BACKGROUND: Coronavirus disease 19 (COVID-19) is a newly emerging pandemic affecting more than 120 million people globally. Compliance with preventive practices is the single most effective method to overcome the disease. Although several studies have been conducted regarding COVID-19, data on healthcare provider's adherence to COVID-19 preventive practices during childbirth through direct observation is limited. Therefore, this study aimed to assess healthcare provider's adherence to COVID-19 preventive practices during childbirth in northwest Ethiopia. METHODS: A multicenter study was conducted at hospitals in northwest Ethiopia among 406 healthcare providers from November 15 /2020 to March 10 /2021. A simple random sampling technique was employed to select the study subjects. Data were collected via face-to-face interviews and direct observation using a structured questionnaire and standardized checklist respectively. EPI INFO version 7.1.2 and SPSS 25 were used for data entry and analysis respectively. Binary logistic regression analyses were undertaken to identify associated factors. The level of significance was decided based on the adjusted odds ratio (AOR) with a 95% confidence interval at a p-value of ≤ 0.05. RESULTS: The proportion of healthcare providers having good adherence to COVID-19 preventive practices during intrapartum care was 46.1% (95% CI: 41.2, 50.9). Healthcare providers who had job satisfaction (AOR = 3.18; 95% CI: 1.64, 6.13), had smartphone and/or computer (AOR = 2.75; 95% CI: 1.62, 4.65), ever received training on infection prevention (AOR = 3.58; 95% CI: 2.20, 5.84), earned higher monthly income (AOR = 2.15; 95% CI: 1.30, 3.57), and worked at health facility in the urban area (AOR = 1.72; 95% CI: 1.07, 2.77) had a significant association with adherence to COVID-19 preventive practices. Moreover, the most commonly mentioned barriers for not adhering to the preventive practice of COVID-19 were crowdedness of the delivery room, non-availability of personal protective equipment, and shortage of alcohol or sanitizer. CONCLUSION: The healthcare provider's adherence to COVID-19 preventive practices was low. Hence, stakeholders need to pay special attention to increase healthcare provides' job satisfaction. In addition, the provision of continuous training on infection prevention would be helpful. Furthermore, personal protective equipment, alcohol, and sanitizer supply must be provided for healthcare providers.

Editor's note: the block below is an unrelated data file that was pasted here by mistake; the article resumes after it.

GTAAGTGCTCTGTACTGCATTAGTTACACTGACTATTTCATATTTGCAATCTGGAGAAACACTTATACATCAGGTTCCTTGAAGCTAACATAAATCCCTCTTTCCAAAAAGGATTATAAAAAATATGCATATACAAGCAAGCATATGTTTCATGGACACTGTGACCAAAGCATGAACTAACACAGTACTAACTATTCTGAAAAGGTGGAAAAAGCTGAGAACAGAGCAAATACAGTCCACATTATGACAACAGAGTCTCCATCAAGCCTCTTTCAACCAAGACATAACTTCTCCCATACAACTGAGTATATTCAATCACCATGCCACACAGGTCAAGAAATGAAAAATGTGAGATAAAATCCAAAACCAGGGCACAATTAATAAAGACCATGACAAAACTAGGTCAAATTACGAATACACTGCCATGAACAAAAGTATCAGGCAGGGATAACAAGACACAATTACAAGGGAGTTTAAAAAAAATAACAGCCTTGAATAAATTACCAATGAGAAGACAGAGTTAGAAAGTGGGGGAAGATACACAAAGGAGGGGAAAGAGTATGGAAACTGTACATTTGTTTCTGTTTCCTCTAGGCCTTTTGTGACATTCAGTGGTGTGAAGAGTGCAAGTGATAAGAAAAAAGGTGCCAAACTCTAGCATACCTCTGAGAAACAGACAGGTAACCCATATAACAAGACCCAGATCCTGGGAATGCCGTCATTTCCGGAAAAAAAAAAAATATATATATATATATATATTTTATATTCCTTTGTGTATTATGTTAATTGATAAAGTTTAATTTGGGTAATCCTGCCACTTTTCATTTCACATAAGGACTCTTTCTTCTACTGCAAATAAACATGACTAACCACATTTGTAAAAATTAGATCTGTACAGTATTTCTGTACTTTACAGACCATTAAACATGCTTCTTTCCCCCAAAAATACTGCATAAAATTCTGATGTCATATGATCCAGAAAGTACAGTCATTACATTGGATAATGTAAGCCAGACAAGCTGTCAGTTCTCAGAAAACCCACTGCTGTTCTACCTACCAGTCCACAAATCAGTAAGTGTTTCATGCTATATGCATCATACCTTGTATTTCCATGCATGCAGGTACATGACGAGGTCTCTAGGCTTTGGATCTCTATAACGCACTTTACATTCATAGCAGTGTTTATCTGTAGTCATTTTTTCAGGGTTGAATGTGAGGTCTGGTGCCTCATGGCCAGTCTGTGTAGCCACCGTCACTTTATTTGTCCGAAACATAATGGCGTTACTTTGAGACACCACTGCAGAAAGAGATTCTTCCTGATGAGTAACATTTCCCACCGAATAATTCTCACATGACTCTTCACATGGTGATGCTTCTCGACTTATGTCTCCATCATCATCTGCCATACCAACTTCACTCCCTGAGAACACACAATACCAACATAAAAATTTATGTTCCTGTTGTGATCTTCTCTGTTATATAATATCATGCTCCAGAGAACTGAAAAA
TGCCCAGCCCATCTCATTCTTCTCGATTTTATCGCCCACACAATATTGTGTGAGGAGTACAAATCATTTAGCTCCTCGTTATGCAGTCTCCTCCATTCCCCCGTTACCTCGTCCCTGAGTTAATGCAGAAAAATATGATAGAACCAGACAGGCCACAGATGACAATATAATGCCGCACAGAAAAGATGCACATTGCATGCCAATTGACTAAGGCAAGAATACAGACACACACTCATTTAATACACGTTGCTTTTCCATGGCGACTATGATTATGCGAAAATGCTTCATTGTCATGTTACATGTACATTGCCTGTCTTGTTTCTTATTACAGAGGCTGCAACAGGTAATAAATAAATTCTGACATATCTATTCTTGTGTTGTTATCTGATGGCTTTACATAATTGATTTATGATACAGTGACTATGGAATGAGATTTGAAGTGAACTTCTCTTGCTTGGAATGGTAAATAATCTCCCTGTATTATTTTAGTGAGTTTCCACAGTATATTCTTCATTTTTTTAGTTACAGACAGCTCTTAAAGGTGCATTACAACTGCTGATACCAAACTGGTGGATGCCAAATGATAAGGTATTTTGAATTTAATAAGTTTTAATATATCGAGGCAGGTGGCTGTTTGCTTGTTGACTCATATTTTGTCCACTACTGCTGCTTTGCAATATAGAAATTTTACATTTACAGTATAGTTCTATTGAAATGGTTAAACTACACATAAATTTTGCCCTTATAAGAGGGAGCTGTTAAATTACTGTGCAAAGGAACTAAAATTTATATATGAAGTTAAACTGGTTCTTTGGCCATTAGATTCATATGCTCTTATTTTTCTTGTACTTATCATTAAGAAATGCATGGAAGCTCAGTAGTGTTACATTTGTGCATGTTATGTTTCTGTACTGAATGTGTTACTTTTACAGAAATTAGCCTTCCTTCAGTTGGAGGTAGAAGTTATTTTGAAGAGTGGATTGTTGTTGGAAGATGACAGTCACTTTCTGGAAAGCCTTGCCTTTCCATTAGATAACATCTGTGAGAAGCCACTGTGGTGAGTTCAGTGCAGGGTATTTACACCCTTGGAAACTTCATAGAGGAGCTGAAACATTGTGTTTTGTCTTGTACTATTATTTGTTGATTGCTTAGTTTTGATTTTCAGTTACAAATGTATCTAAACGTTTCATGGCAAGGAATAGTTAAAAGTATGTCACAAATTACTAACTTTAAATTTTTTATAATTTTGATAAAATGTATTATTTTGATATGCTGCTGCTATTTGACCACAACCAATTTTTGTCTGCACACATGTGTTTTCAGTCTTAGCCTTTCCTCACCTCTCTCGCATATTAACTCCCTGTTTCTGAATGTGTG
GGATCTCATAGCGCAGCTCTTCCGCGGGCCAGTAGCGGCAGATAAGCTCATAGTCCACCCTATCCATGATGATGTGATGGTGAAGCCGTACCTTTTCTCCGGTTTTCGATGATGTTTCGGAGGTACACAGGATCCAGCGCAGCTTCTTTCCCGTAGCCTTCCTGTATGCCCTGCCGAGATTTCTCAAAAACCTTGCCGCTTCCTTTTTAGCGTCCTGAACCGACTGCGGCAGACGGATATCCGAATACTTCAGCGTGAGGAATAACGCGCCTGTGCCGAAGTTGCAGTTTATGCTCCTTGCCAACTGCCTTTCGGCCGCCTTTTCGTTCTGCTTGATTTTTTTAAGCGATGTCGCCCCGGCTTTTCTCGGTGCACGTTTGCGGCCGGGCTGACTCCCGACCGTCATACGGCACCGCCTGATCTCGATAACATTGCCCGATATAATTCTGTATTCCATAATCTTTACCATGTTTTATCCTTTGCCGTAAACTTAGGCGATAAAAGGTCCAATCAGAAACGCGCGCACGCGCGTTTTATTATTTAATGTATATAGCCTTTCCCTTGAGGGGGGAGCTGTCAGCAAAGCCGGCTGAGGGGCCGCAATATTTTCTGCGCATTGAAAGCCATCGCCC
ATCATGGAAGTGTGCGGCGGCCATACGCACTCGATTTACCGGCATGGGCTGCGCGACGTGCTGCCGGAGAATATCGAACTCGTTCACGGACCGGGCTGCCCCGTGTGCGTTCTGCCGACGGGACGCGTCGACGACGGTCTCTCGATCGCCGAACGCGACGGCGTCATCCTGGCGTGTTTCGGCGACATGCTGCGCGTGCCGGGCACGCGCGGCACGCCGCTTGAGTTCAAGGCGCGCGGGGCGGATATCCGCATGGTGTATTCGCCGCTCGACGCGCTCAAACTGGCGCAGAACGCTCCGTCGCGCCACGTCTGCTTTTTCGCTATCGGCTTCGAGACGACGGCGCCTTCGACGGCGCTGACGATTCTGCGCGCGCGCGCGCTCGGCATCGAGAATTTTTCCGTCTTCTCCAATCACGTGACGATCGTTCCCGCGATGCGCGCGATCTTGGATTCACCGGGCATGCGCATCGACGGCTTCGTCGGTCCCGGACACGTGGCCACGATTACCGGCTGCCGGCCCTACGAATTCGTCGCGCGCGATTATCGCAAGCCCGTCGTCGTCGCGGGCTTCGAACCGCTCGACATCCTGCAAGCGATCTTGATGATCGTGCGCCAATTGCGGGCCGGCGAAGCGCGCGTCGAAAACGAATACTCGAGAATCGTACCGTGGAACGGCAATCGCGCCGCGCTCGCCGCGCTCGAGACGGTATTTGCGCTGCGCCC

Subject(s)
COVID-19/prevention & control , Health Facilities/statistics & numerical data , Health Knowledge, Attitudes, Practice , Health Personnel/statistics & numerical data , Pandemics/prevention & control , Adult , COVID-19/epidemiology , Cross-Sectional Studies , Ethiopia/epidemiology , Female , Humans , Male , Middle Aged , Pregnancy , Surveys and Questionnaires , Young Adult
3.
Med Care ; 60(1): 3-12, 2022 01 01.
Article in English | MEDLINE | ID: covidwho-1504829

ABSTRACT

OBJECTIVES: Equitable access to severe acute respiratory syndrome coronavirus 2 (SARS-CoV-2) testing is important for reducing disparities. We sought to examine differences in the health care setting choice for SARS-CoV-2 testing by race/ethnicity and insurance. Options included traditional health care settings and mobile testing units (MTUs) targeting communities experiencing disproportionately high coronavirus disease 2019 (COVID-19) rates. METHODS: We conducted a retrospective, observational study among patients in a large health system in the Southeastern US. Descriptive statistics and multinomial logistic regression analyses were employed to evaluate associations between patient characteristics and health care setting choice for SARS-CoV-2 testing, defined as: (1) outpatient (OP) care; (2) emergency department (ED); (3) urgent care (UC); and (4) MTUs. Patient characteristics included race/ethnicity, insurance, and the existence of an established relationship with the health care system. RESULTS: Our analytic sample included 105,386 adult patients tested for SARS-CoV-2. Overall, 55% of patients sought care at OP, 24% at ED, 12% at UC, and 9% at MTU. The sample was 58% White, 24% Black, 11% Hispanic, and 8% other race/ethnicity. Black patients had a higher likelihood of getting tested through the ED compared with White patients. Hispanic patients had the highest likelihood of testing at MTUs. Patients without a primary care provider had a higher relative risk of being tested through the ED and MTUs versus OP. CONCLUSIONS: Disparities by race/ethnicity were present in health care setting choice for SARS-CoV-2 testing. Health care systems may consider implementing mobile care delivery models to reach vulnerable populations. Our findings support the need for systemic change to increase primary care and health care access beyond short-term pandemic solutions.